BRIEF DESCRIPTION OF THE DRAWING The single FIGURE of the drawing discloses a preferred, diagrammatic embodiment of the inventive laser with extraneous structure omitted.

DESCRIPTION OF THE PREFERRED EMBODIMENT Referring now to the drawings wherein a preferred embodiment of the metal vapor laser is shown, the single FIGURE discloses a laser wherein a laser tube 12 has been evacuated and sealed off. Laser tube 12 is glass and has cylindrical electrodes 14A and 1413 at respective ends thereof. Mounted on respective external ends of electrodes 14 are windows 16A and 168 for passing optical energy therethrough. The inner surface of tube 12 is plated with a copper plating 18, with the tubular plating terminated at each end against electrodes 14 for providing a cylindrical conductive path between the electrodes. Metal plating 18 may also be lead, manganese, gold or calcium. A parallel plate transmission line 20, which has been constructed to have minimum inductance, is disposed around the circumference of tube 12. The low inductance line 20 includes conductive plates 21 and 22 and an insulator 23 therebetween. Groups of conductive wires 26A and 26B, disposed symmetrically around the periphery of tube 12, function as conductors for electrical energy coupled to the laser, conductors 26A being coupled be tween plate 21 and electrode 14A and conductors 26B being coupled between plate 22 and electrode 148. Thus a conductive path through the laser is provided from conductive plate 22 through conductor 26B, electrode 14B, metal plating 18, electrode 14A and conductor 26A to plate 21. When plating 18 is vaporized the vapor fills the chamber 52 of tube 12 and the conductive path is through the metal vapors.

The energy necessary for evaporating the metal and producing the vapor is stored in a condenser bank C,. This large condenser bank is charged by a direct current power supply 30 through charging resistors 32. One side of C, is connected in series with an inductor 34 and a triggered spark gap 36 to conductor plate 22. The other side of C, is connected to ground as is conductor plate 21, providing a complete circuit across the bank. The triggering electrode 38 of the spark gap is coupled through the secondary S of a transformer 40 to a common point 41 between inductor 34 and gap 36. The primary P of transformer 40 is connected across a series connected battery 42 and switch SlA. A second spark gap 46 is connected between conductor plate 22 and one side of a capacitor C the other side of C being connected in common with the grounded plate 21. A power supply 48 is connected across C through resistors 49 for providing charging potential thereto and is activated by switch SIB when 51A is activated. Power supply 48 may be simply a high voltage pulse transformer similar to those used with neon signs. The value of charging resistors 49 are adjustable so the RC charging time for C allows spark gap 46 to break down at a preselected, desired frequency.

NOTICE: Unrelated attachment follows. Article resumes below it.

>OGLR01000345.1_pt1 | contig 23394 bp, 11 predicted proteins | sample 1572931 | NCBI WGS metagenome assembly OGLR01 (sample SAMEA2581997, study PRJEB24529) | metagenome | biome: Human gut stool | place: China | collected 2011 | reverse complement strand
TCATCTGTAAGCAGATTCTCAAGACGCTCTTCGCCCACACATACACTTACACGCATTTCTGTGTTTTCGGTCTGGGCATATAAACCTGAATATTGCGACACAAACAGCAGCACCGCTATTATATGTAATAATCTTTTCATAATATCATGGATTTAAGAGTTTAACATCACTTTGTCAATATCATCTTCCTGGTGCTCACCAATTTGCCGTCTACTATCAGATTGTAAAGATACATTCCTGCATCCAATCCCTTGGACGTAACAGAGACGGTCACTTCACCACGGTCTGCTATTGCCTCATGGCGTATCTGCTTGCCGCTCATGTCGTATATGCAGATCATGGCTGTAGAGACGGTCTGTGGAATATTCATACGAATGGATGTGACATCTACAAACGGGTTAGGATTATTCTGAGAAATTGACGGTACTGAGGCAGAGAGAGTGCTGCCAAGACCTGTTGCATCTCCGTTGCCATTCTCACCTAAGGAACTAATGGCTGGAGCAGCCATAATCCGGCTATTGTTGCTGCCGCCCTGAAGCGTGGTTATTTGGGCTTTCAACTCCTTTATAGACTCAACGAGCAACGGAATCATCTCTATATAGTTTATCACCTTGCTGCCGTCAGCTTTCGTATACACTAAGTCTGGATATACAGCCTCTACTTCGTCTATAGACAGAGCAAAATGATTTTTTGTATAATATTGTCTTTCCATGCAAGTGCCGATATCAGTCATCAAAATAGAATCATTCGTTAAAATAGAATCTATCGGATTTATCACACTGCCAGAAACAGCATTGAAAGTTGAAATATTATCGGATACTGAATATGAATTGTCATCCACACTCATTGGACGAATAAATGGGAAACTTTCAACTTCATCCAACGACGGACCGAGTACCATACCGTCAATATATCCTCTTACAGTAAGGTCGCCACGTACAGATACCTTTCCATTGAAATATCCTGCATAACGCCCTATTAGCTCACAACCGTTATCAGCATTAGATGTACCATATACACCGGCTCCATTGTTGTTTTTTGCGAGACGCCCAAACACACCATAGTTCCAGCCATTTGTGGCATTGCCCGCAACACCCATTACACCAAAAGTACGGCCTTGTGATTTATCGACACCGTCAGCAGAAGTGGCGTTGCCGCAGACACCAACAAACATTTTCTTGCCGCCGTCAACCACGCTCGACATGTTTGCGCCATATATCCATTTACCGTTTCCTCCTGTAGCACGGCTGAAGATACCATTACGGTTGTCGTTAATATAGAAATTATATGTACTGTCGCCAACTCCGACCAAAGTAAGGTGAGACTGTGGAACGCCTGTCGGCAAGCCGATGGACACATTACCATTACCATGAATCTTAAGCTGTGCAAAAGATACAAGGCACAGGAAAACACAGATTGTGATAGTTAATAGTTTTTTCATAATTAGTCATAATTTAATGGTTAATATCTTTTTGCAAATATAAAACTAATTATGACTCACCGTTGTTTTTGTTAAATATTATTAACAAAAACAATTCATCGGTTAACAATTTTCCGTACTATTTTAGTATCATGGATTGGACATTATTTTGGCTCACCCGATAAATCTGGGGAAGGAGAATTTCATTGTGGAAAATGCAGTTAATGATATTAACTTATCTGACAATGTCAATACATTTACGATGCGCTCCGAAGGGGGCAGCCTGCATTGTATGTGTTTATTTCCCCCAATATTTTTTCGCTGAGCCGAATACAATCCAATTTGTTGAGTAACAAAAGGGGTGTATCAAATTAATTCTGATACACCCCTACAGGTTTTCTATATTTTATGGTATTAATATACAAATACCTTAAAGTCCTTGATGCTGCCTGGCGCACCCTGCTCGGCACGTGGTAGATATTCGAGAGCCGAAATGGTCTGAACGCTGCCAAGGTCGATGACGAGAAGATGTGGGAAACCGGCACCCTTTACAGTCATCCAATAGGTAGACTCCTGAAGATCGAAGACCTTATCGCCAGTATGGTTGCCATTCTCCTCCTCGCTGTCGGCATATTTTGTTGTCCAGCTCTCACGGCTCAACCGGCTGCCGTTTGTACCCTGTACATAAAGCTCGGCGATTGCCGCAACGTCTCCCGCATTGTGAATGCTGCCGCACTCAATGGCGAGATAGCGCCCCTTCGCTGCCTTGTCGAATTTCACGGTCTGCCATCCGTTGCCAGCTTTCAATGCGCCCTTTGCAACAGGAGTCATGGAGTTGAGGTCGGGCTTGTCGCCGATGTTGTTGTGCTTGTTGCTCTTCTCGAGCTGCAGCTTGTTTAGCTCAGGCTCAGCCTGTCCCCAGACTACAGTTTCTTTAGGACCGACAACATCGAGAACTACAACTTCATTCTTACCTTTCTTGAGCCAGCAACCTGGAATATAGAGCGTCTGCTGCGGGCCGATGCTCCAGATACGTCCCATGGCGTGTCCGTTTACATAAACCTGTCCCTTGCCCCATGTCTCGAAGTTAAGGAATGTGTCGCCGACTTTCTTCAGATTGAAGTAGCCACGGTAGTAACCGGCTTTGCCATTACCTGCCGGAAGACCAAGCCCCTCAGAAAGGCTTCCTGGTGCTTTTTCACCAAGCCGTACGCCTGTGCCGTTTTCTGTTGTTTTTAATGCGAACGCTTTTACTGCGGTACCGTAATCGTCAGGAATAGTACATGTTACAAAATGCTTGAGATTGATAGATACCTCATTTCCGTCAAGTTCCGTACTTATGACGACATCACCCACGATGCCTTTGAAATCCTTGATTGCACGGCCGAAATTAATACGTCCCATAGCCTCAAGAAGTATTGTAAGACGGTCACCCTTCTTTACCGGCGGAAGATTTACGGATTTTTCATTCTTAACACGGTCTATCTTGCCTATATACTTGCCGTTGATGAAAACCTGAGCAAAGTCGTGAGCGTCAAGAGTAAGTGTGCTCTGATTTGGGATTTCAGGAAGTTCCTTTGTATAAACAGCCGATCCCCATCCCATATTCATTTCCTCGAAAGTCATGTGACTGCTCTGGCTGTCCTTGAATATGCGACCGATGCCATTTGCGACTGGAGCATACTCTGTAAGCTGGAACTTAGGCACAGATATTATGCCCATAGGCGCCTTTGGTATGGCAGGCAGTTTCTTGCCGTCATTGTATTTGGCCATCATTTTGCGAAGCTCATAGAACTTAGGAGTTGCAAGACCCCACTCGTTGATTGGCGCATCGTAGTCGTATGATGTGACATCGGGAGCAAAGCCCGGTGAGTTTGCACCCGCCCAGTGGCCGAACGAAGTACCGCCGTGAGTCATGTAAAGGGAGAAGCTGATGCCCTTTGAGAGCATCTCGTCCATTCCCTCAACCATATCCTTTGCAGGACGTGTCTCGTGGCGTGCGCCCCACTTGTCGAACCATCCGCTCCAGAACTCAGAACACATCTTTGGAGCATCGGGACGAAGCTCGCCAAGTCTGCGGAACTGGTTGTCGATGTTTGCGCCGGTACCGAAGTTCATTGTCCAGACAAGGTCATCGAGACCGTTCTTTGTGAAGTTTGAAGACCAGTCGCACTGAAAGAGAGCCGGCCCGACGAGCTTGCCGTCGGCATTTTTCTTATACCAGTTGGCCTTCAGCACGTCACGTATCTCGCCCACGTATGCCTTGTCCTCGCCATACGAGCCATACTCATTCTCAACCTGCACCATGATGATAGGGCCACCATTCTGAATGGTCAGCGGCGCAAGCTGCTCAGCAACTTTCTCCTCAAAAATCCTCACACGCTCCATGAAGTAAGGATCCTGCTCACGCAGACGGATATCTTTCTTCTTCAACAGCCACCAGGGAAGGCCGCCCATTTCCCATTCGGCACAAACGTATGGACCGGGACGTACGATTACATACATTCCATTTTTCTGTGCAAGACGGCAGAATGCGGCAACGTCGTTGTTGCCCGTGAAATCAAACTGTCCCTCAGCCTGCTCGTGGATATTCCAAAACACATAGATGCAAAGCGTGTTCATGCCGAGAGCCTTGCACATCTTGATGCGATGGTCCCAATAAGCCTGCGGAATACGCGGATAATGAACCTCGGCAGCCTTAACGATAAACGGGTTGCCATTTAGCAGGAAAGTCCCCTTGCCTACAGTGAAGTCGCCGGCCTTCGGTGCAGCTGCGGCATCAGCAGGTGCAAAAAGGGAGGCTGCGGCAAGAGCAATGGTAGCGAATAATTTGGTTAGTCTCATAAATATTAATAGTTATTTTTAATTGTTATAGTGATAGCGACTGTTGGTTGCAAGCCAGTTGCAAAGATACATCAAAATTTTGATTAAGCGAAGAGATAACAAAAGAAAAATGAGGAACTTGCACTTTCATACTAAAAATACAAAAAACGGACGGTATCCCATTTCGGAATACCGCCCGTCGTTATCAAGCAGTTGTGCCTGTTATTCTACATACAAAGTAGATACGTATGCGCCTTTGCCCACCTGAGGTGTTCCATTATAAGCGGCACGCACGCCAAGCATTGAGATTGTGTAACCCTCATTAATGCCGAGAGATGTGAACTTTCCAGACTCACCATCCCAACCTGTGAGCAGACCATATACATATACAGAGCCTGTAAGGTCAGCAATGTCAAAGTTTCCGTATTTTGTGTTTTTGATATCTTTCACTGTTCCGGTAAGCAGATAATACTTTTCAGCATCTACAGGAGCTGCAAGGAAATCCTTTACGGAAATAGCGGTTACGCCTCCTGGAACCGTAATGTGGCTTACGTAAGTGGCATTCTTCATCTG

In operation, the energy bank C, is charged by power source 30. The potential developed across C, is also developed across gap 36. Switch 51A is closed to trigger the arc across spark gap 36, establishing the arc. Switch SIB simultaneously activates power supply 48 for charging C Bank C, is discharged through inductor 34, the triggered spark gap 36, and plating 18 on the inside wall of the discharge tube. This discharge current evaporates the metal plating 18 causing the tube chamber 52 to be quickly filled with metal vapor so that it is ready for pumping pulses. Inductor 34 is used to increase the time for discharging C, and its value is adjustable to obtain the desired discharging time. Pumping pulses are produced by discharging capacitor C repeatedly through spark gap 46. Spark gap 46 alternately breaks down and open circuits. The fast current pulses produced by this low inductance circuit pumps the vapor in tube 12 in a manner well established in the art, producing a population inversion whose magnitude is generally large enough to produce gains that causes the laser to be superradiant and no mirrors are needed. Since not all metals used will produce the high gains of copper vapor, a totally reflecting mirror 52 and a partially reflecting output mirror 54 are shown at respective ends of the laser, typically to form an optical cavity which would be used for vapor metal lasers that are not superradiant. After lasing ceases the copper vapor will recoat the walls of tube 12 as a metal coating. To repeat the operation, S1 is opened, capacitor bank C, is recharged and the switches are again closed.